I'm from Missouri

This site is named for the famous statement of US Congressman Willard Duncan Vandiver from Missouri : "I`m from Missouri -- you'll have to show me." This site is dedicated to skepticism of official dogma in all subjects. Just-so stories are not accepted here. This is a site where controversial subjects such as evolution theory and the Holocaust may be freely debated.

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Location: Los Angeles, California, United States

My biggest motivation for creating my own blogs was to avoid the arbitrary censorship practiced by other blogs and various other Internet forums. Censorship will be avoided in my blogs -- there will be no deletion of comments, no closing of comment threads, no holding up of comments for moderation, and no commenter registration hassles. Comments containing nothing but insults and/or ad hominem attacks are discouraged. My non-response to a particular comment should not be interpreted as agreement, approval, or inability to answer.

Friday, May 06, 2011

Are scientists and scientific societies "protestng too much" against "critical analysis"laws ?

The NCSE website says,

Support for the effort to repeal Louisiana's antievolution law is mounting. The American Institute for Biological Sciences, the American Society for Biochemistry and Molecular Biology, the American Society for Cell Biology, the Louisiana Association of Biology Educators, the Louisiana Science Teachers Association, the National Association of Biology Teachers, and the Society for the Study of Evolution together with the Society of Systematic Biologists and the American Society of Naturalists have all endorsed Louisiana's Senate Bill 70, which if enacted would repeal Louisiana Revised Statutes 17.285.1, which implemented the so-called Louisiana Science Education Act of 2008

Additionally, the Repeal Creationism website — run by Zack Kopplin, the Baton Rouge high school student who is spearheading the repeal effort — now lists the endorsement of a number of prominent scientists and educators: Francisco Ayala, Niles Eldredge, Susan Epperson (the plaintiff in the 1968 Supreme Court case Epperson v. Arkansas, which established the unconstitutionality of bans on teaching evolution), Paul R. Gross, Lawrence S. Lerner, Kenneth R. Miller, Neil Shubin, John Sulston (the forty-third Nobel laureate to support the repeal effort), and Tim White.

Certainly many laypeople must think that the real reason for scientists' opposition to these "critical analysis" laws is a belief that many scientific arguments against evolution are good, not a fear of the introduction of religious ideas into science classrooms. Those fears are adequately addressed by disclaimers in the laws. This opposition to these laws is creating a backlash of heightened public distrust of scientists.

4 Comments:

Anonymous Anonymous said...

'holocaust debate'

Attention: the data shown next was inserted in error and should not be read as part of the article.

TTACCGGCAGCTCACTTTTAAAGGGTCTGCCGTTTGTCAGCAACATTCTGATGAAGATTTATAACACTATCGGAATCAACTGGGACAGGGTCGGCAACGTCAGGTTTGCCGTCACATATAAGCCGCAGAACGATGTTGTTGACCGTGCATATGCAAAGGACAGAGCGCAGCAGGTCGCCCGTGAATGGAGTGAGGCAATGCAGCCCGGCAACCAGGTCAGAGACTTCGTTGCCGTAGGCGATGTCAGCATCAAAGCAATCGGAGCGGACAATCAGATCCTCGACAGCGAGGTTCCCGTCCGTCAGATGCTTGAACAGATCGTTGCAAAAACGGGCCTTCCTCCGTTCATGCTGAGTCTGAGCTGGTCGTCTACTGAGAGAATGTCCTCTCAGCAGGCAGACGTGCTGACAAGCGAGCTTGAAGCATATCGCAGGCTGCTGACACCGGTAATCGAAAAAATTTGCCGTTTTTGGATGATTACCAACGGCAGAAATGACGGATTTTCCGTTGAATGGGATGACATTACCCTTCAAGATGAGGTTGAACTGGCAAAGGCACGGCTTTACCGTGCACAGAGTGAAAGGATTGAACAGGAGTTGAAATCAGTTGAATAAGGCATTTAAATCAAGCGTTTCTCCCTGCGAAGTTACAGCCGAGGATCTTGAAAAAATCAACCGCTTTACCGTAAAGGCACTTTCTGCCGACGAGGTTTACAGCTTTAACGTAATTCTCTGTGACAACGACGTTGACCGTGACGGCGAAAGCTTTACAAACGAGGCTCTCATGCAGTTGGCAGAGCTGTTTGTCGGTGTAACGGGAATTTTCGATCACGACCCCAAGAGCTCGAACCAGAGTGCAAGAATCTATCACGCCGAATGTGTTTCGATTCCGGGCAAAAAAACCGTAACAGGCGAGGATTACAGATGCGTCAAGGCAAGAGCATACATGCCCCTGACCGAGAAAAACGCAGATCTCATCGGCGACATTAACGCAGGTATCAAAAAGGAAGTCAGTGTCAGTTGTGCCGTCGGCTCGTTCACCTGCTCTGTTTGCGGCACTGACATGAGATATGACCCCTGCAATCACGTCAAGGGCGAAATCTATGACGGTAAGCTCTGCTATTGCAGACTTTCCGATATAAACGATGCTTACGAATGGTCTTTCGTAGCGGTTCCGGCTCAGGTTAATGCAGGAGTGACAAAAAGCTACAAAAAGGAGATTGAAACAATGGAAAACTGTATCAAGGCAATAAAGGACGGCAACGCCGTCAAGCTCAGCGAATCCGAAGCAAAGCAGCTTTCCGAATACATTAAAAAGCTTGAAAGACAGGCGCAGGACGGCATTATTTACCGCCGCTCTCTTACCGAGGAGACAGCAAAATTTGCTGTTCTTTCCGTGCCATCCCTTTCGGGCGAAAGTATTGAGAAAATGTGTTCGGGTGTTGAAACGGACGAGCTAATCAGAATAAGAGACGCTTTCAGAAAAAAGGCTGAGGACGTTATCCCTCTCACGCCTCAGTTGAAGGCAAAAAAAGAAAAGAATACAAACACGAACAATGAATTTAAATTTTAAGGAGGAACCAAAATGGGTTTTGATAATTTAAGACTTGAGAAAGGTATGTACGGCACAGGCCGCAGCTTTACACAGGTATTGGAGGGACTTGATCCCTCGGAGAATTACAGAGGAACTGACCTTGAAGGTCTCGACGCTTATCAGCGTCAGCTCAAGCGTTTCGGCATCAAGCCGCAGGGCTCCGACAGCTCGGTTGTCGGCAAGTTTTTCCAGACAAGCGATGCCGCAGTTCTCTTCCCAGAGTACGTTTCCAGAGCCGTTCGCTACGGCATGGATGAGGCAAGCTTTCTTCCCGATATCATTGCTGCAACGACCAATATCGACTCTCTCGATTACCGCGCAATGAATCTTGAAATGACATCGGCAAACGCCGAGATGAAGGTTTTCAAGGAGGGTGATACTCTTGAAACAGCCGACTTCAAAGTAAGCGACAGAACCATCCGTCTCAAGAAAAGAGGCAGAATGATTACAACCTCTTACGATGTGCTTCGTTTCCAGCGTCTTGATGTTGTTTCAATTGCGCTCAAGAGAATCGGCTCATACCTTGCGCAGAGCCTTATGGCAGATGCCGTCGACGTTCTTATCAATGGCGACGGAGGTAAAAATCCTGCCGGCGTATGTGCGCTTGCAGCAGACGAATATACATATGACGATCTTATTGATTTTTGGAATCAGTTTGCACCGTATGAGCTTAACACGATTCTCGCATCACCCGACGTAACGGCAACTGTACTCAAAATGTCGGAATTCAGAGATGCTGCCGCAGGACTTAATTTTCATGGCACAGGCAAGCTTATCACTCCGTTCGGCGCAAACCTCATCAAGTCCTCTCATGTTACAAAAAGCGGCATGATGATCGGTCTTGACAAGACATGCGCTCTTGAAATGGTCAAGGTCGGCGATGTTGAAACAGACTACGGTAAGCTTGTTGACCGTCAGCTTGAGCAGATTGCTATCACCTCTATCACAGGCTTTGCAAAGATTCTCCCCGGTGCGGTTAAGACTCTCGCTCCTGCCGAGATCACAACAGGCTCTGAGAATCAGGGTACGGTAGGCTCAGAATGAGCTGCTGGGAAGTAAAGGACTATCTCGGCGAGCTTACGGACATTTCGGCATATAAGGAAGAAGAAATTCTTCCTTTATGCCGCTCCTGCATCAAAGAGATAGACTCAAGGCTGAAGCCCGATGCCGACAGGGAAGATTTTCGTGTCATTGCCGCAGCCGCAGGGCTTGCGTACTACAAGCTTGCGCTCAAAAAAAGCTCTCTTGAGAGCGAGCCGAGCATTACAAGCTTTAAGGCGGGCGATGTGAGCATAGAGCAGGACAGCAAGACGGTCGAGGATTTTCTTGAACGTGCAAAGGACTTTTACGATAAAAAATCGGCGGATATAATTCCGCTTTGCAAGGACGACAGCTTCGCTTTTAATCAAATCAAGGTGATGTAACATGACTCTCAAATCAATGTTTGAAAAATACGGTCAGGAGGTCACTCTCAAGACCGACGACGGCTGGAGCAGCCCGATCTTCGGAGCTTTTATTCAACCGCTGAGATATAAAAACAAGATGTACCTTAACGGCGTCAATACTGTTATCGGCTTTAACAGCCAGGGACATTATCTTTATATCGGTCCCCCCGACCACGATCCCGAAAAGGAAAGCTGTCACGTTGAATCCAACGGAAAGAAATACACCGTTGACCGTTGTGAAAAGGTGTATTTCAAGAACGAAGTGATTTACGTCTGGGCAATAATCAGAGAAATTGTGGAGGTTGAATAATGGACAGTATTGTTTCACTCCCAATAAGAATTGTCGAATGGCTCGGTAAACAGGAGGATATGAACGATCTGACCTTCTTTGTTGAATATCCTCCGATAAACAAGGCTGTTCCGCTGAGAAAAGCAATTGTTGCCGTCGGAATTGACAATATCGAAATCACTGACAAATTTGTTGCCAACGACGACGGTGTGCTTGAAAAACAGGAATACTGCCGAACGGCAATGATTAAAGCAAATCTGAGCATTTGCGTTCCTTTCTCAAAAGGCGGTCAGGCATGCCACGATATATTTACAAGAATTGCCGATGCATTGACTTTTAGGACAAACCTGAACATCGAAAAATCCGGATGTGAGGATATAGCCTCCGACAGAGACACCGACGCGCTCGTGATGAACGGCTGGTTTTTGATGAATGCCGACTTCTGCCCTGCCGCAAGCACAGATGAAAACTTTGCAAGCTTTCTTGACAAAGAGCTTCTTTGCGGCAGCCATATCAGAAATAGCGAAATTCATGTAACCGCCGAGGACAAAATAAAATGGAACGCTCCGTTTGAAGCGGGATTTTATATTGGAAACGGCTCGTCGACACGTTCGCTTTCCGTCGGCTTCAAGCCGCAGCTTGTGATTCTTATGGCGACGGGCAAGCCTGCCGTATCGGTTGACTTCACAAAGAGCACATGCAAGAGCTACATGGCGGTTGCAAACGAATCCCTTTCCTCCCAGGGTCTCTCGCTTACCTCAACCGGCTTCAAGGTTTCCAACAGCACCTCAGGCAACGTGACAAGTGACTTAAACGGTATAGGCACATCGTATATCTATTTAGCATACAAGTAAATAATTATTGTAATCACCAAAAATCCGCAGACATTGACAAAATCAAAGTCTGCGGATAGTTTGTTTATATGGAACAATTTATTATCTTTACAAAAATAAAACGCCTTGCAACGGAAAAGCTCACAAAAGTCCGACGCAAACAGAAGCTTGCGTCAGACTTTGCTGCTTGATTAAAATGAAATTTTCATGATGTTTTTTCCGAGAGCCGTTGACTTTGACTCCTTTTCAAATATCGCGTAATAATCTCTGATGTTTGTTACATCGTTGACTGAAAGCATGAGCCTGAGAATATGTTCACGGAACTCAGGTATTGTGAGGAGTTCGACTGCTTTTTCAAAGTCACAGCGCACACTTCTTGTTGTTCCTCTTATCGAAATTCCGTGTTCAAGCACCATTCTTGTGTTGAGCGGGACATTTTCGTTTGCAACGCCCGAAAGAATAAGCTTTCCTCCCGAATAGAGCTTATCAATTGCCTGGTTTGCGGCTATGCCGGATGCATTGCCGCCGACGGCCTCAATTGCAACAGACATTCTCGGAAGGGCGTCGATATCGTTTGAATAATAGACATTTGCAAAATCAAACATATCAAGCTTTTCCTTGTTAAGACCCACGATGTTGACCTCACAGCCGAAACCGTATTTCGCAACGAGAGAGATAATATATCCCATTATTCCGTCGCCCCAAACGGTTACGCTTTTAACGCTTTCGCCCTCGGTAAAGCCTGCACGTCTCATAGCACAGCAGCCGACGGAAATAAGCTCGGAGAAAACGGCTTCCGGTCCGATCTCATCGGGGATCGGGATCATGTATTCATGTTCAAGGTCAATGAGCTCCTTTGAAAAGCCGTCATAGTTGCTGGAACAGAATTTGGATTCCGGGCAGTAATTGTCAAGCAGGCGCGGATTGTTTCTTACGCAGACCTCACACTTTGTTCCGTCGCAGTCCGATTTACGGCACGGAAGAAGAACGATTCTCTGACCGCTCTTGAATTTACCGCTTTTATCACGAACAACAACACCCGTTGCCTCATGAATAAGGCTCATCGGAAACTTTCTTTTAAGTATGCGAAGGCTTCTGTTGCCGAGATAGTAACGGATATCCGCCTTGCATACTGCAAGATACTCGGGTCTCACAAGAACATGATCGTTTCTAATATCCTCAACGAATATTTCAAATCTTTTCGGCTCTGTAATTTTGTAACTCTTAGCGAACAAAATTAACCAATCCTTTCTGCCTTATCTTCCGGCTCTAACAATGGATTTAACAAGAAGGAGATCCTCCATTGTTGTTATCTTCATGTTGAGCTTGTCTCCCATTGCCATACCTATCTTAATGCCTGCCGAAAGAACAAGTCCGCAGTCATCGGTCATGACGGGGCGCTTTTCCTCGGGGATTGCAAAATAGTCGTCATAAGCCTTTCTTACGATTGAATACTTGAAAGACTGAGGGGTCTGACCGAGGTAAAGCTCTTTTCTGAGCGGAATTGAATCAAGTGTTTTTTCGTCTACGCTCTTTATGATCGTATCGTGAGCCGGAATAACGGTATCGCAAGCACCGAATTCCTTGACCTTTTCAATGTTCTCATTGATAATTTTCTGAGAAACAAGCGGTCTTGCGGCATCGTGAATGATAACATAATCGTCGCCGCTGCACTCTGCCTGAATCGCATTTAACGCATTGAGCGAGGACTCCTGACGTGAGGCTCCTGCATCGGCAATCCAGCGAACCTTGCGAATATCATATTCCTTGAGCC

not a great way to start a blog...

Saturday, May 07, 2011 5:48:00 AM  
Blogger Larry Fafarman said...

For starters, your comment is way off topic. You are a sore loser because you are unable to rebut my post.

As for the Holocaust, please note my blog header's statement, "just-so stories are not accepted here." I do not question that the Nazis committed atrocities against Jews and others. It is the "systematic" part that I question, because the Nazis had no objective and reliable ways of identifying Jews and non-Jews. According to official Holocaust history, many "Jewish" victims did not even think of themselves as Jews, not even secular Jews. Non-Jews would have been fearful of being mistaken for Jews. Even supposing for the sake of argument that I am wrong, debating the issue enhances our understanding of how the Nazis identified Jews and non-Jews. Shutting off debate only creates ignorance. The same is true of evolution.

Saturday, May 07, 2011 9:26:00 AM  
Blogger Lazarus Lupin said...

IT's easy to rebut your post. That people don't like something is not by proxy "protesting too much." If you are against slavery then fighting laws that are pro slavery isn't a de facto abdication that the pro slavery movement is correct.

It's called taking a stand.

Lazarus Lupin
http://strangespanner.blogspot.com/
art and review

PS: Before folks noses get out of joint I am not equating slavery with creationism.

Monday, May 09, 2011 10:10:00 AM  
Blogger Larry Fafarman said...

You missed the point, bozo. They say they don't like the law because it introduces creationism into science classes -- but that is not true, because the law has disclaimers against creationism. That is why I say they are protesting too much. It is like falsely claiming that a labor law that prohibits slavery actually legalizes slavery. Duh

Monday, May 09, 2011 10:25:00 AM  

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